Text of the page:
A Sampling of South Dakotans

This is South Dakota Magazine's 25th anniversary year, and we're celebrating with special features about people and places we've visited. I was lucky enough to travel with my dad while growing up, so I had the chance to meet some of the great characters who have graced our pages.

I'll never forget meeting Gladys Pyle in her Huron home in 1986. I was eight years old, but she treated me like the U.S. senators she served with a half-century earlier. She showed us her beautiful home, which had been built by her parents, and lamented that no one would probably care for it when she died. Fortunately, she was so wrong. The community of Huron has lovingly preserved the house as a tribute to her public service.

Tub Rath of Wasta was one of the sweetest men we ever met. Every Valentine's Day, Mother's Day, Easter and Christmas, He delivered flowers or candy to every lady in Wasta (population 72). When he was healthy and able, he delivered the gifts to the ladies' front doors; when he was old and connected to an oxygen tank, he honked his pickup horn and the women hurried to the curb with a smile and a thanks. Holidays in Wasta are quieter since Tub died in 2007.

Alvin Carlson of Trojan was as spirited as Tub was sweet. Carlson was the last man living in Trojan, but no one seemed to notice. The tiny Black Hills mining town had officially ceased to exist in 1959, and some in Lead had taken to promoting it as a ghost town. That's when Carlson visited the Chamber of Commerce. "I told those people if they didn't stop tellin' folks this was a ghost town that this old ghost was gonna start shooting a few people. They'd come here with out-of-state license plates, walk-in, snoop through my stuff and just take it. I come unglued when people take my stuff and that's when I decided to move the whole town back down the road a ways," said Carlson. And board by board, that's exactly what the ghost of Trojan did.

Some of our favorite characters died before the magazine was started, but we feel like we know them. No doubt Archer Gilfillan (who died in 1955) would have loved being acquainted with both Tub Rath and Alvin Carlson. Gilfillan was a Harding County sheepherder and philosopher who kept extensive notes on the people he met and then became a noted writer and humorist. After studying Latin and Greek at the University of Pennsylvania, he squandered his investment in a sheep ranch, but he loved South Dakota and herded for other ranchers for 20 years. Gilfillan was known for his three Secret Sorrows — ranchers who knew less about sheep than their sheepherders, the notion that cowboys are superior to sheepmen, and women. Of the latter he wrote, "You profess sincere and unbounded admiration for the beauties of the opposite sex and you practically lay your heart at their collective feet; and then you meet some individual who combines the poorer qualities of a mama wildcat and a bitch wolf, with a voice like a buzz saw, the temper of a slapped hornet and a disposition that would curdle the milk in four adjoining counties."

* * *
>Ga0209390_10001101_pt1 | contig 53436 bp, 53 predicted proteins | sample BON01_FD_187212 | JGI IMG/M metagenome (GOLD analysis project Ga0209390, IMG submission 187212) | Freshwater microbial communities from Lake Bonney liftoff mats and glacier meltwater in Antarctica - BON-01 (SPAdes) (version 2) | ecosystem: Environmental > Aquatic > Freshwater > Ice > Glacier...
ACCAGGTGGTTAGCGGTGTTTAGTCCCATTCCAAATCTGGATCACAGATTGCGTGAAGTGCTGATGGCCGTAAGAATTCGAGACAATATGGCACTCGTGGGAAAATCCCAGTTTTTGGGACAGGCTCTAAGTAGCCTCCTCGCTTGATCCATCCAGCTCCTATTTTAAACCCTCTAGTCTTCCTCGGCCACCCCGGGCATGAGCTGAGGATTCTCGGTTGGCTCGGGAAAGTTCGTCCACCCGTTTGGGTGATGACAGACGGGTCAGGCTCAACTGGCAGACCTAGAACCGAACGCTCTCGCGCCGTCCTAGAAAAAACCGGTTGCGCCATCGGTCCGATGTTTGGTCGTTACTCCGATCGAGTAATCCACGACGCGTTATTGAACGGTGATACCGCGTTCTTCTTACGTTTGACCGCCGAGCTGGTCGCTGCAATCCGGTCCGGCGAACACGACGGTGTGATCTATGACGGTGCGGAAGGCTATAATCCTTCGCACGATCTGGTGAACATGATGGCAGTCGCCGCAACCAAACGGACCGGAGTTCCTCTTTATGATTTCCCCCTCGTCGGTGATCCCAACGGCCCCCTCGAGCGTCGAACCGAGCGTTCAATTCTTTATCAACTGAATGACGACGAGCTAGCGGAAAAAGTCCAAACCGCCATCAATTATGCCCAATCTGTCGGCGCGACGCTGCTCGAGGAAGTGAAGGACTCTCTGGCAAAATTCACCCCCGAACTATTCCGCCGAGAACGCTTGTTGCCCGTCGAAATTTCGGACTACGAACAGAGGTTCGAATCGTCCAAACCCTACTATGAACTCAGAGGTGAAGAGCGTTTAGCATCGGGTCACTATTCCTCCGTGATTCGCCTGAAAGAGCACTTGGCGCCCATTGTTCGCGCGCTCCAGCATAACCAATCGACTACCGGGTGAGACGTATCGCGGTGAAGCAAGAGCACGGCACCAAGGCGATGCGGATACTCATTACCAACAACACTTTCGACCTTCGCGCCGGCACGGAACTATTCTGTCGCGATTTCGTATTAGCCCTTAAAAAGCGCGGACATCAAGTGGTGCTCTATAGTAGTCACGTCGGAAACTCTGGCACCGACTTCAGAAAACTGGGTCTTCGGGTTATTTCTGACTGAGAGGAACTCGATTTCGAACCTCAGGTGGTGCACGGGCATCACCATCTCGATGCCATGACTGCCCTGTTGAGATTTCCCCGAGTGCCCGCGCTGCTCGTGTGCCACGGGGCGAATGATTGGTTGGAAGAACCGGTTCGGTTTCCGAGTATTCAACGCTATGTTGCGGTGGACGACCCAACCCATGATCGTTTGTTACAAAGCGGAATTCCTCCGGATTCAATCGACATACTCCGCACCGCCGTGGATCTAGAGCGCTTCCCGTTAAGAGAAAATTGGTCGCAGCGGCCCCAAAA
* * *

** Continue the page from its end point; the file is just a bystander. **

Gilfillan would have softened on women had he met Katharina Redlin. In 2005 she told me of her experiences as the widow of a German officer when Allied Troops occupied Munich in 1945. Already starving, she thought she and her son would be assaulted and killed. Instead, the American troops persuaded her that she was safe and they delivered groceries for them.

U.S. troops encouraged her to come to the United States for a better life, but she needed a sponsor so she participated in a match-maker program. The pretty brunette's photograph appeared in a St. Paul, Minn., newspaper and soon her Munich mailbox was overflowing. As she sorted the letters, she was charmed by a note from Alfred Redlin, a Summit, S.D., farmer who said he would build her a house and send her son to college.

They met at a New York harbor, where Alfred told her he'd rented two rooms and she didn't have to marry him to stay in the U.S. They married in Dell Rapids on the way home to Summit. Katharina loved farm life, and especially enjoyed tending the Redlins' popular purebred Hereford herd. On Veterans Day and Memorial Day, Katharina often called David J. Law's popular Watertown radio show to remind listeners of America's greatness. "The good Lord put me here," she said.

 Katie Hunhoff is the assistant editor of South Dakota Magazine. Read more about these and other South Dakotans in our January/February 2010 issue or our book South Dakota's Best Stories. To order, call 1-800-456-5117.

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